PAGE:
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Convicted killer’s escape is the latest in string of Pennsylvania jailbreaks this year

<i>KYW</i><br/>Law enforcement officials search for escaped inmate Danelo Cavalcante on August 31
Law enforcement officials search for escaped inmate Danelo Cavalcante on August 31

By Eric Levenson, CNN

(CNN) — The escape of a convicted murderer from a Chester County correctional facility in late August is not the only incident of its kind in Pennsylvania in the past few months.

For one, there was a similar incident in May at that facility. The same month, two people escaped from a Philadelphia jail through a hole in a recreation yard fence. And in July an inmate escaped from an exercise room in the Warren County jail in the northwest part of the state.

What these all have in common is that they were escapes from jail facilities run by counties at the local level. That’s a “whole different animal” than a state prison facility, said Don Hummer, an associate professor of criminal justice in the school of public affairs at Pennsylvania State University at Harrisburg.

“(State prisons) are much more of a rigid, organizational culture in terms of how the facilities are run,” Hummer said. Local jails, by contrast, “are different from county to county.”

While there have been at least four newsworthy escapes in Pennsylvania this year, it’s difficult to know how that number compares to other states. There is not a central database that accurately tracks correctional facility escapes in the US, experts said, and these escapes remain exceedingly rare.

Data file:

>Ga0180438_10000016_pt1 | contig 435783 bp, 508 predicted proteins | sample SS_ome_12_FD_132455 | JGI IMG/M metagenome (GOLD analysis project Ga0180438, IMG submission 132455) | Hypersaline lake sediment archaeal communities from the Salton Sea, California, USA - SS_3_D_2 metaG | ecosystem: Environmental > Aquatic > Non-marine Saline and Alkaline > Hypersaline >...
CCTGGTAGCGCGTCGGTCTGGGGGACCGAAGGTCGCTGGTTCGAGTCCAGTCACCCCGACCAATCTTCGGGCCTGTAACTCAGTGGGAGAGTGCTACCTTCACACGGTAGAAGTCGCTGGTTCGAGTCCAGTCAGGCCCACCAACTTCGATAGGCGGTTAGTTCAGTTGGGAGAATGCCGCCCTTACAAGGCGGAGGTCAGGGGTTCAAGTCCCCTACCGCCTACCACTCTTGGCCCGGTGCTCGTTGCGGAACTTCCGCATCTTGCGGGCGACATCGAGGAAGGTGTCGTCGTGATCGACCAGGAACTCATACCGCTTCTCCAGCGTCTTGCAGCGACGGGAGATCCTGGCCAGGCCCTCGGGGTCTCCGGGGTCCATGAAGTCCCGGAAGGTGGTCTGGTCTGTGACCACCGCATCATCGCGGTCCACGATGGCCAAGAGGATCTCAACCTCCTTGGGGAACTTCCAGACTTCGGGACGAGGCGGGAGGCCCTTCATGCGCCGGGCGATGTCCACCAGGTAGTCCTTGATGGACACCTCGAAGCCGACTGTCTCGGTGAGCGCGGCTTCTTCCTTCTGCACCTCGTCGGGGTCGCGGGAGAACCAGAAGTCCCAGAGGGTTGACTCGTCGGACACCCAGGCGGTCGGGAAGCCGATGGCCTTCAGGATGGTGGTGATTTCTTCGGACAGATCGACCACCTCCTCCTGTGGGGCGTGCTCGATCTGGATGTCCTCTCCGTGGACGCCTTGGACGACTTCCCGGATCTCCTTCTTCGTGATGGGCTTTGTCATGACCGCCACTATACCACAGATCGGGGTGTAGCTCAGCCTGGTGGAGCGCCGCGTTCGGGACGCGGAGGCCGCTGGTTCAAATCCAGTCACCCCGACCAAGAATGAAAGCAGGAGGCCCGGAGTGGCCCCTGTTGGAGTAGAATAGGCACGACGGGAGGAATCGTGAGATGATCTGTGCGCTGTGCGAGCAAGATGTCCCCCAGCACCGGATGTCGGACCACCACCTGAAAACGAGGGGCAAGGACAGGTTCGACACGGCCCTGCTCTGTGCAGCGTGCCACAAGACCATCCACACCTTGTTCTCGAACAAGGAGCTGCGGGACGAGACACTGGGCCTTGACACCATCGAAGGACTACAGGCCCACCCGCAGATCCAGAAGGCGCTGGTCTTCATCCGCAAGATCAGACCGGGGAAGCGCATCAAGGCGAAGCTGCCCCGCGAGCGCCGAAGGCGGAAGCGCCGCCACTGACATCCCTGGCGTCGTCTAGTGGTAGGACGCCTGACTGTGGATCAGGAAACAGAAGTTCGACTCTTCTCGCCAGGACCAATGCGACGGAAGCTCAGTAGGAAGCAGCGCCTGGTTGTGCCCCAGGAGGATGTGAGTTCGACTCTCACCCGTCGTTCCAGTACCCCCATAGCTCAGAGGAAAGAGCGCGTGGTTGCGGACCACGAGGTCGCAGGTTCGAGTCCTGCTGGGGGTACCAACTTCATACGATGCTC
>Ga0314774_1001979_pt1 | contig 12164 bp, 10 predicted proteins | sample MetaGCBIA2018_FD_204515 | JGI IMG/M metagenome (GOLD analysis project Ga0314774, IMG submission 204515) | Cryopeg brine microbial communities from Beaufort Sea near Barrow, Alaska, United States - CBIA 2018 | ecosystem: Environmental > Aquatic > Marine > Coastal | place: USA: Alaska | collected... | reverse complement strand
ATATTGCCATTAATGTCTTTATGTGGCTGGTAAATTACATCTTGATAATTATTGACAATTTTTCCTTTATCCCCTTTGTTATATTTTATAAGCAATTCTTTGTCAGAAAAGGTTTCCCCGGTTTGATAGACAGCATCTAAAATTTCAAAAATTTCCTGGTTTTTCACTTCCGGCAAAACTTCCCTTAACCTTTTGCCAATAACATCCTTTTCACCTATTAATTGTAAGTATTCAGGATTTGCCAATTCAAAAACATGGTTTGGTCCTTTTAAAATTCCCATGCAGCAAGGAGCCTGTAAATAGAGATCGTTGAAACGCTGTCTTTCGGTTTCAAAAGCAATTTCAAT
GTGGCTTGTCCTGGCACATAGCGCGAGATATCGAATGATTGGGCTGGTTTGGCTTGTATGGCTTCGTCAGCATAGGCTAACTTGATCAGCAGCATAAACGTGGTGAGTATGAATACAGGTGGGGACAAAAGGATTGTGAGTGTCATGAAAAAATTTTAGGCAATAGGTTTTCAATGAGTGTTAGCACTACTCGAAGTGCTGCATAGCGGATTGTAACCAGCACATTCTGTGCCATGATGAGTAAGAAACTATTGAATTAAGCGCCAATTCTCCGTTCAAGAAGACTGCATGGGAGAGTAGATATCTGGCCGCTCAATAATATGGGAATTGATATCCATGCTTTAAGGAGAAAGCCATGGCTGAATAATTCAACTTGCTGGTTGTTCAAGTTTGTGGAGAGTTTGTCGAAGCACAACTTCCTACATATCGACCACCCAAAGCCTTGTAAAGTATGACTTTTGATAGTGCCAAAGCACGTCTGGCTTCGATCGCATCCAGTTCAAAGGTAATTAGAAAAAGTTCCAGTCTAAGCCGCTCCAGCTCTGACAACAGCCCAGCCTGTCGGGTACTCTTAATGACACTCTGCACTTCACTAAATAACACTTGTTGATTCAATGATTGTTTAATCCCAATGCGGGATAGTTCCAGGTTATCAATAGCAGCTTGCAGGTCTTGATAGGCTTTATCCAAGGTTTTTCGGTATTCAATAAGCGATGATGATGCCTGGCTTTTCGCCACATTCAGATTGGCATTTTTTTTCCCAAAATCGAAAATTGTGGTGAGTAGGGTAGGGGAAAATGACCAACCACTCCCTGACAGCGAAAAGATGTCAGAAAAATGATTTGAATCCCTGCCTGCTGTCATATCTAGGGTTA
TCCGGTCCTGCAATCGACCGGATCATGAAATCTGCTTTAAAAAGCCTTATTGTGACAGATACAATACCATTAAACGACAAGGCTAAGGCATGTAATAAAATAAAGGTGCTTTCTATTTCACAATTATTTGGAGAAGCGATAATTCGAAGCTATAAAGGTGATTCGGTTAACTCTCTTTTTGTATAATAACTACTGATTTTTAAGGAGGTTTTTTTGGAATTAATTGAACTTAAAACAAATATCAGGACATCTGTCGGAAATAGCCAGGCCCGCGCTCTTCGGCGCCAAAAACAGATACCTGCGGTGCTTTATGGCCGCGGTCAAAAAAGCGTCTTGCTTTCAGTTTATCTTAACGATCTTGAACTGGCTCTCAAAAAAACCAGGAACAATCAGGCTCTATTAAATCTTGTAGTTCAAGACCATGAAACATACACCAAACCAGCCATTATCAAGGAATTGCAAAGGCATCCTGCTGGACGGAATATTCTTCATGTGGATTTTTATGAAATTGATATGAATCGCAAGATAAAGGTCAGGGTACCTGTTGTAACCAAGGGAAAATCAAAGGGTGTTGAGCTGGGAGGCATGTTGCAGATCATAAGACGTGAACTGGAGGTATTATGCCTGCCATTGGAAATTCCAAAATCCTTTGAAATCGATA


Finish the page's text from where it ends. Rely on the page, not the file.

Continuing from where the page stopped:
Within Pennsylvania, though, it’s clear that this is a county-level problem, said Jordan Hyatt, an associate professor of criminology and justice studies and the director of the Center for Public Policy at Drexel University.

“Multiple escapes from county (facilities) but none from state (facilities) shows the ways they diverge,” Hyatt said.

What we know of the four escapes

The latest escape is perhaps the most significant of the four notable incidents this year.

Danelo Cavalcante, a 34-year-old convicted of first-degree murder last month in the 2021 killing of his ex-girlfriend, escaped from the Chester County Prison on August 31 and was captured two weeks later.

Despite its name, Chester County Prison is technically a county jail, while SCI Chester is the nearby state prison. Cavalcante was sentenced to life in prison but had not yet been transferred to a state prison at the time of his escape.

Surveillance video of the escape shows he placed his hands on one wall and his feet on another and “crab-walked” up to the roof. He then ran across the roof, scaled another fence, and got through more razor wire, authorities said.

Neither the tower guard overlooking the prisoners nor the person tasked with monitoring the facility’s cameras saw the escape as it happened. The tower guard is on administrative leave amid an investigation.

Another inmate escaped from the same facility using a similar tactic in May.

Igor Bolte climbed onto the facility’s roof and dropped down to a less secure area on May 19, court documents obtained by CNN show. Bolte told police he was able to scale a wall in an exercise area by putting his legs against one wall and his arms on another until he was able to pull himself onto the roof. He was caught within minutes, less than a mile from the prison.